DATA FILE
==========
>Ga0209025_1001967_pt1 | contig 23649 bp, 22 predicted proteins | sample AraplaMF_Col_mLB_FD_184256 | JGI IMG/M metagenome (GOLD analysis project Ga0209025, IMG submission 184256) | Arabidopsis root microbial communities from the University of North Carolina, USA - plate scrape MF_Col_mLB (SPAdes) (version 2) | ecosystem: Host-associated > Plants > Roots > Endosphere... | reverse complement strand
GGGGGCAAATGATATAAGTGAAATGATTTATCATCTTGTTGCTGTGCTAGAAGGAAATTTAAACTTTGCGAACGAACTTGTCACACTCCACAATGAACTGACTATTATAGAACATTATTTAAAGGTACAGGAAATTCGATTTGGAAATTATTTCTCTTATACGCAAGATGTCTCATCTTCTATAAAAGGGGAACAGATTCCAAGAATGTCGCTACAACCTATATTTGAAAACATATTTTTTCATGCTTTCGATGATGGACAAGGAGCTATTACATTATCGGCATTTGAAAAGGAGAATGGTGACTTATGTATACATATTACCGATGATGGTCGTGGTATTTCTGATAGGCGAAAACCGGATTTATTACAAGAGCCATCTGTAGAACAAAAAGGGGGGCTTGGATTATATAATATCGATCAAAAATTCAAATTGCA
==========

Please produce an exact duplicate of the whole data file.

>Ga0209025_1001967_pt1 | contig 23649 bp, 22 predicted proteins | sample AraplaMF_Col_mLB_FD_184256 | JGI IMG/M metagenome (GOLD analysis project Ga0209025, IMG submission 184256) | Arabidopsis root microbial communities from the University of North Carolina, USA - plate scrape MF_Col_mLB (SPAdes) (version 2) | ecosystem: Host-associated > Plants > Roots > Endosphere... | reverse complement strand
GGGGGCAAATGATATAAGTGAAATGATTTATCATCTTGTTGCTGTGCTAGAAGGAAATTTAAACTTTGCGAACGAACTTGTCACACTCCACAATGAACTGACTATTATAGAACATTATTTAAAGGTACAGGAAATTCGATTTGGAAATTATTTCTCTTATACGCAAGATGTCTCATCTTCTATAAAAGGGGAACAGATTCCAAGAATGTCGCTACAACCTATATTTGAAAACATATTTTTTCATGCTTTCGATGATGGACAAGGAGCTATTACATTATCGGCATTTGAAAAGGAGAATGGTGACTTATGTATACATATTACCGATGATGGTCGTGGTATTTCTGATAGGCGAAAACCGGATTTATTACAAGAGCCATCTGTAGAACAAAAAGGGGGGCTTGGATTATATAATATCGATCAAAAATTCAAATTGCA